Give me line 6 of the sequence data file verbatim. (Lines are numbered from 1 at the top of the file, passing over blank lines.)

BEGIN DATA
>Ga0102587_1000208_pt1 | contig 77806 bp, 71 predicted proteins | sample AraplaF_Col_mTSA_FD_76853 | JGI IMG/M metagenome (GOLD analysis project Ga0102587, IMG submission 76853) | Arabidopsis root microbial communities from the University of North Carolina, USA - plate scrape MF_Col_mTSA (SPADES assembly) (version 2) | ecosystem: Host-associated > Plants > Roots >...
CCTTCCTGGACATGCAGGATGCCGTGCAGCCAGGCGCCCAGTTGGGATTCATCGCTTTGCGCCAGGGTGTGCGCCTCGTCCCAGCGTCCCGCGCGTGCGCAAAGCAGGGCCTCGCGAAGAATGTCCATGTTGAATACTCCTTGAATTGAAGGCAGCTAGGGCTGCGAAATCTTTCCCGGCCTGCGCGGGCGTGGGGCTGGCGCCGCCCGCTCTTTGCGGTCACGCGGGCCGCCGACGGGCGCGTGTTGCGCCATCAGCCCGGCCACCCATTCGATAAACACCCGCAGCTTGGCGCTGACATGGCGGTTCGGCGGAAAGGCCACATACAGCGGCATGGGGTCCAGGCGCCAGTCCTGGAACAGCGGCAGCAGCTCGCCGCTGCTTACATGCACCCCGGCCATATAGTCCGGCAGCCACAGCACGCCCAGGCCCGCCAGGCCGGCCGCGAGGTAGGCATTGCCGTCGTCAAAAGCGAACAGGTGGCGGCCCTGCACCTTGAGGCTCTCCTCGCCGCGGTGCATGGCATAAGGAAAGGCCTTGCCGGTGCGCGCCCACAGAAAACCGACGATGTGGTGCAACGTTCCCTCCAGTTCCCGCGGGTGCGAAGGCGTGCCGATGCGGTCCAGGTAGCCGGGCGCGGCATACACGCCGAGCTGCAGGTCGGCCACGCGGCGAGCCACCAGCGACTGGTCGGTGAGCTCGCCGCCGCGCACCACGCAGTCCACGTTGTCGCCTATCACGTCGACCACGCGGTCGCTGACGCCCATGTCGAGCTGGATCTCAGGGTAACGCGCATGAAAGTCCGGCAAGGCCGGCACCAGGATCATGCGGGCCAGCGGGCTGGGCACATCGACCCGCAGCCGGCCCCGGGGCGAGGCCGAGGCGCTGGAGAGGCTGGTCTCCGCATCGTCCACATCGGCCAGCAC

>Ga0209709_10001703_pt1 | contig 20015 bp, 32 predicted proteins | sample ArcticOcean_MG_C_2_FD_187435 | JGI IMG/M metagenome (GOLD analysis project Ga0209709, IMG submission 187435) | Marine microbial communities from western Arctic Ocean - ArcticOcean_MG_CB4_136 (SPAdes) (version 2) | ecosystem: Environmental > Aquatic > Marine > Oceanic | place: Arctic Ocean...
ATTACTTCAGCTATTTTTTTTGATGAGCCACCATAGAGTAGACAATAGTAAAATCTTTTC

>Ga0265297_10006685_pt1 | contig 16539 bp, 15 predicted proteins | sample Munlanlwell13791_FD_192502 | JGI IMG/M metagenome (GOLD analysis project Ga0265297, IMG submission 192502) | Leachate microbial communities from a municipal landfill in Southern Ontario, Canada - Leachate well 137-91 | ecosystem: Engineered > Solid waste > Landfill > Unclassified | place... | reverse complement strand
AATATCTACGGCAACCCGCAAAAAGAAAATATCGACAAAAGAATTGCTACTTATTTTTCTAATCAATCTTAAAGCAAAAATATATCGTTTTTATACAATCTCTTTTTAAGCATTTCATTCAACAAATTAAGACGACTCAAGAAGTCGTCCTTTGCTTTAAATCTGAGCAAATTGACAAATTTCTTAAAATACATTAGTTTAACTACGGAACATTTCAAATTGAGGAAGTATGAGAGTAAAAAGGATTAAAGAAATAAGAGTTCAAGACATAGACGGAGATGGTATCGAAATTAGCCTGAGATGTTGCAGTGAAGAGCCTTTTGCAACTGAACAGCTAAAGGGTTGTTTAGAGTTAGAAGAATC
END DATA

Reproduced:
AATATCTACGGCAACCCGCAAAAAGAAAATATCGACAAAAGAATTGCTACTTATTTTTCTAATCAATCTTAAAGCAAAAATATATCGTTTTTATACAATCTCTTTTTAAGCATTTCATTCAACAAATTAAGACGACTCAAGAAGTCGTCCTTTGCTTTAAATCTGAGCAAATTGACAAATTTCTTAAAATACATTAGTTTAACTACGGAACATTTCAAATTGAGGAAGTATGAGAGTAAAAAGGATTAAAGAAATAAGAGTTCAAGACATAGACGGAGATGGTATCGAAATTAGCCTGAGATGTTGCAGTGAAGAGCCTTTTGCAACTGAACAGCTAAAGGGTTGTTTAGAGTTAGAAGAATC